Inflation is driven by expectations regarding the liklihood that the federal government will be able to repay its debt over the long term, which is a function of the expected performance of the economy, tax collections, and spending. By reducing long-run economic growth, the bill worsens inflation by constraining the productive capacity of the economy.

To the extent the revenue raisers are seen as long-lasting sources of revenue, the bill reduces inflation, but projected revenues are not certain and may be less than we are forecasting. For example, the history of the corporate alternative minimum tax indicates the book minimum tax may be a diminishing source of revenue. By increasing spending, the bill worsens inflation, especially in the first four years, as revenue raisers take time to ramp up and the deficit increases. We find that budget deficits would increase from 2023 to 2026, potentially worsening inflation.

To the extent the tax credits and health-care subsidies are expected to be extended on a permanent basis, these policies put upward pressure on inflation.

Lastly, to the extent the durability of the bill’s provisions are in doubt—that is, due to the lack of bipartisan support—it may have little impact on expectations about the fiscal outlook and therefore inflation. On balance, the long-run impact on inflation is particularly uncertain but likely close to zero.

Modeling Notes

We use the Tax Foundation General Equilibrium Tax Model to estimate the impact of tax policies, including recent updates allowing a detailed modeling of U.S. multinational enterprises. The model produces conventional and dynamic revenue and distributional estimates of tax policy. Conventional estimates hold the size of the economy constant and attempt to estimate potential behavioral effects of tax policy. Dynamic revenue estimates consider both behavioral and macroeconomic effects of tax policy on revenue.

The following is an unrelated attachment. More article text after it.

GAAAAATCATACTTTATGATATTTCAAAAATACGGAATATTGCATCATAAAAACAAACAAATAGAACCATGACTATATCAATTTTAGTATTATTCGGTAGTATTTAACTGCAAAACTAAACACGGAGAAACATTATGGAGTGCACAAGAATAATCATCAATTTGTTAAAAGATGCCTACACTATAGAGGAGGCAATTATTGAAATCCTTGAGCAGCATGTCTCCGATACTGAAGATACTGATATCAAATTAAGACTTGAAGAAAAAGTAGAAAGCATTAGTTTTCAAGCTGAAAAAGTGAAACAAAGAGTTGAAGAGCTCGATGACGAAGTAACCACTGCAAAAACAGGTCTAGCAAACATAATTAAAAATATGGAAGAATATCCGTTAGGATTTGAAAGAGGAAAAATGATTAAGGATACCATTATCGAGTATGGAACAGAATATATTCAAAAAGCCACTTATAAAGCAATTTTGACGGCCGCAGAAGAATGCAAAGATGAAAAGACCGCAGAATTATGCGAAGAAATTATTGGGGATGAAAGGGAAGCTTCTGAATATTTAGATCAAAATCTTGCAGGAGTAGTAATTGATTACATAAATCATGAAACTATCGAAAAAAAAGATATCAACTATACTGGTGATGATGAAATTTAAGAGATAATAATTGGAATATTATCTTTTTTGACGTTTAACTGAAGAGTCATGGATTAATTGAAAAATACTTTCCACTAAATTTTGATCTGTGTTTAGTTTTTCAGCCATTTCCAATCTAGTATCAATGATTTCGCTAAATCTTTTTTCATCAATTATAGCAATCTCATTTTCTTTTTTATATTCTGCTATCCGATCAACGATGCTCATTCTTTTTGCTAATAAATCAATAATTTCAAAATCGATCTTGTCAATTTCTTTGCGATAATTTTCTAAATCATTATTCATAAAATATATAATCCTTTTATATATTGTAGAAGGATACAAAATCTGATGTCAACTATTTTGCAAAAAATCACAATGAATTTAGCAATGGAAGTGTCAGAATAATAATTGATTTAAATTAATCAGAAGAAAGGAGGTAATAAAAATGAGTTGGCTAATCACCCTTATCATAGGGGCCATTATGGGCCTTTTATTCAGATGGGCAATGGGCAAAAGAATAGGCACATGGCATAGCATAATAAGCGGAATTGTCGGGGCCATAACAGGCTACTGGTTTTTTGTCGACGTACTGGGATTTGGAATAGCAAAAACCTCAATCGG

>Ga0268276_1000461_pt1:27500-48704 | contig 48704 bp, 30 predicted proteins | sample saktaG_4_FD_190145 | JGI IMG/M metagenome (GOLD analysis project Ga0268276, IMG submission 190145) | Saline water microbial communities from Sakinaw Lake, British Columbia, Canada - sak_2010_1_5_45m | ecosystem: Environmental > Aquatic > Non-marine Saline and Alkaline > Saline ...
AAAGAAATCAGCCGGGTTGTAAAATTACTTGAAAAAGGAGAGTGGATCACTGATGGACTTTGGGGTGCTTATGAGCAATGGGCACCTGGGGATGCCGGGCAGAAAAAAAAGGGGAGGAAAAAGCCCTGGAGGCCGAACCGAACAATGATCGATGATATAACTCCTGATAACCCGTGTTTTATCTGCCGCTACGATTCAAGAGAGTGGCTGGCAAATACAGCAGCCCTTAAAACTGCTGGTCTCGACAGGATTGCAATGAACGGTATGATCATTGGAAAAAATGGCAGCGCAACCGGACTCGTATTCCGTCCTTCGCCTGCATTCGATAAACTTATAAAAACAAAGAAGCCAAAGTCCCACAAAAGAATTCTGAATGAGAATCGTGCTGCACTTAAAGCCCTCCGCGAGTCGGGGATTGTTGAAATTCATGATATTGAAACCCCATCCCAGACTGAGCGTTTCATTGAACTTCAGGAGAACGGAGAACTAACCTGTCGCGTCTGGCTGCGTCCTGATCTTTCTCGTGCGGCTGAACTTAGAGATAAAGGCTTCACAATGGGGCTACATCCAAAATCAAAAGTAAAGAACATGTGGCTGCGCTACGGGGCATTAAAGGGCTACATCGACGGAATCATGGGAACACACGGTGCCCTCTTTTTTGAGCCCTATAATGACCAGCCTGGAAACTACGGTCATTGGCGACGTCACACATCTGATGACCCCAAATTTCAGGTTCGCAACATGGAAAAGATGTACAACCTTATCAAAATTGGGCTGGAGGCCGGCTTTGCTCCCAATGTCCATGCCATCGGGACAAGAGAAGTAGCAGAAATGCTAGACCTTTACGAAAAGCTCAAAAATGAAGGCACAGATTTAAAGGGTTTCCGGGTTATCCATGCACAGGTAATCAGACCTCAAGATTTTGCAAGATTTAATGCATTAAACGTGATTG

The model also produces estimates of how policies impact measures of economic performance such as GDP, GNP, wages, employment, the capital stock, investment, consumption, saving, and the trade deficit.

Banner image attribution: Jason Yoder, Adobe Stock

A tax is a mandatory payment or charge collected by local, state, and national governments from individuals or businesses to cover the costs of general government services, goods, and activities.

Inflation is when the general price of goods and services increases across the economy, reducing the purchasing power of a currency and the value of certain assets. The same paycheck covers less goods, services, and bills. It is sometimes referred to as a “hidden tax,” as it leaves taxpayers less well-off due to higher costs and “bracket creep,” while increasing the government’s spending power.

A pass-through business is a sole proprietorship, partnership, or S corporation that is not subject to the corporate income tax; instead, this business reports its income on the individual income tax returns of the owners and is taxed at individual income tax rates.

Tariffs are taxes imposed by one country on goods or services imported from another country. Tariffs are trade barriers that raise prices and reduce available quantities of goods and services for U.S. businesses and consumers.

The Tax Cuts and Jobs Act in 2017 overhauled the federal tax code by reforming individual and business taxes. It was pro-growth reform, significantly lowering marginal tax rates and cost of capital. We estimated it reduced federal revenue by $1.47 trillion over 10 years before accounting for economic growth.

An excise tax is a tax imposed on a specific good or activity. Excise taxes are commonly levied on cigarettes, alcoholic beverages, soda, gasoline, insurance premiums, amusement activities, and betting, and typically make up a relatively small and volatile portion of state and local and, to a lesser extent, federal tax collections.

An individual income tax (or personal income tax) is levied on the wages, salaries, investments, or other forms of income an individual or household earns. The U.S. imposes a progressive income tax where rates increase with income. The Federal Income Tax was established in 1913 with the ratification of the 16th Amendment. Though barely 100 years old, individual income taxes are the largest source of tax revenue in the U.S.

After-tax income is the net amount of income available to invest, save, or consume after federal, state, and withholding taxes have been applied—your disposable income. Companies and, to a lesser extent, individuals, make economic decisions in light of how they can best maximize after-tax income.

A tax credit is a provision that reduces a taxpayer’s final tax bill, dollar-for-dollar. A tax credit differs from deductions and exemptions, which reduce taxable income, rather than the taxpayer’s tax bill directly.